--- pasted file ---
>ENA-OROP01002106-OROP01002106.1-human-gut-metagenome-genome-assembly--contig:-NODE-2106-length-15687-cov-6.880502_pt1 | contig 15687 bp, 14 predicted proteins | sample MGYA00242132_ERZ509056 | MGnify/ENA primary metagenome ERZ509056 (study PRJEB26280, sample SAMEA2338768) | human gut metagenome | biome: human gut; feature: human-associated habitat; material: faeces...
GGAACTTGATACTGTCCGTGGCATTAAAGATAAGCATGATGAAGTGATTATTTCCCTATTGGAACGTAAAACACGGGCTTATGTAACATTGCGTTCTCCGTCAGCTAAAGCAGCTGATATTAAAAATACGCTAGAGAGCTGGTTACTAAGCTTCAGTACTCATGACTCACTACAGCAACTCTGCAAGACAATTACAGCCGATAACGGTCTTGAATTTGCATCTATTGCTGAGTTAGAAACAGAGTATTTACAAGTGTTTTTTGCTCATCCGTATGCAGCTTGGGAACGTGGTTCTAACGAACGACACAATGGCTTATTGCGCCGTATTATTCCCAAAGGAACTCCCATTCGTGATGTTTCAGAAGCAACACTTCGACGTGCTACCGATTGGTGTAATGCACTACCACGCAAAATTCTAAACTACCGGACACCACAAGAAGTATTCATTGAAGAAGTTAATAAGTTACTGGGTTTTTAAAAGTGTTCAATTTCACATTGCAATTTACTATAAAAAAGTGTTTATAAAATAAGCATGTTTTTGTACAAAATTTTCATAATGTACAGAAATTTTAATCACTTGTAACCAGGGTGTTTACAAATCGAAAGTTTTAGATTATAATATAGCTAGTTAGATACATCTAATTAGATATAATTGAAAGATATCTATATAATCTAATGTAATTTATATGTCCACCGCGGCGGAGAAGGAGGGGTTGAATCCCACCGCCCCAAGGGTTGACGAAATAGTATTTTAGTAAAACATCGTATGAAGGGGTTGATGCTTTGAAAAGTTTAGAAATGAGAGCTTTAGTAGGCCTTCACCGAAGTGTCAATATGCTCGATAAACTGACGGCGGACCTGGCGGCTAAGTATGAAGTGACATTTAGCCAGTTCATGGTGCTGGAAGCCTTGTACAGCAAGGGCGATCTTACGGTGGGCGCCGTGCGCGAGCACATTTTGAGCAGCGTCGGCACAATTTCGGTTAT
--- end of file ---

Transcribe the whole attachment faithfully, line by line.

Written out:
>ENA-OROP01002106-OROP01002106.1-human-gut-metagenome-genome-assembly--contig:-NODE-2106-length-15687-cov-6.880502_pt1 | contig 15687 bp, 14 predicted proteins | sample MGYA00242132_ERZ509056 | MGnify/ENA primary metagenome ERZ509056 (study PRJEB26280, sample SAMEA2338768) | human gut metagenome | biome: human gut; feature: human-associated habitat; material: faeces...
GGAACTTGATACTGTCCGTGGCATTAAAGATAAGCATGATGAAGTGATTATTTCCCTATTGGAACGTAAAACACGGGCTTATGTAACATTGCGTTCTCCGTCAGCTAAAGCAGCTGATATTAAAAATACGCTAGAGAGCTGGTTACTAAGCTTCAGTACTCATGACTCACTACAGCAACTCTGCAAGACAATTACAGCCGATAACGGTCTTGAATTTGCATCTATTGCTGAGTTAGAAACAGAGTATTTACAAGTGTTTTTTGCTCATCCGTATGCAGCTTGGGAACGTGGTTCTAACGAACGACACAATGGCTTATTGCGCCGTATTATTCCCAAAGGAACTCCCATTCGTGATGTTTCAGAAGCAACACTTCGACGTGCTACCGATTGGTGTAATGCACTACCACGCAAAATTCTAAACTACCGGACACCACAAGAAGTATTCATTGAAGAAGTTAATAAGTTACTGGGTTTTTAAAAGTGTTCAATTTCACATTGCAATTTACTATAAAAAAGTGTTTATAAAATAAGCATGTTTTTGTACAAAATTTTCATAATGTACAGAAATTTTAATCACTTGTAACCAGGGTGTTTACAAATCGAAAGTTTTAGATTATAATATAGCTAGTTAGATACATCTAATTAGATATAATTGAAAGATATCTATATAATCTAATGTAATTTATATGTCCACCGCGGCGGAGAAGGAGGGGTTGAATCCCACCGCCCCAAGGGTTGACGAAATAGTATTTTAGTAAAACATCGTATGAAGGGGTTGATGCTTTGAAAAGTTTAGAAATGAGAGCTTTAGTAGGCCTTCACCGAAGTGTCAATATGCTCGATAAACTGACGGCGGACCTGGCGGCTAAGTATGAAGTGACATTTAGCCAGTTCATGGTGCTGGAAGCCTTGTACAGCAAGGGCGATCTTACGGTGGGCGCCGTGCGCGAGCACATTTTGAGCAGCGTCGGCACAATTTCGGTTAT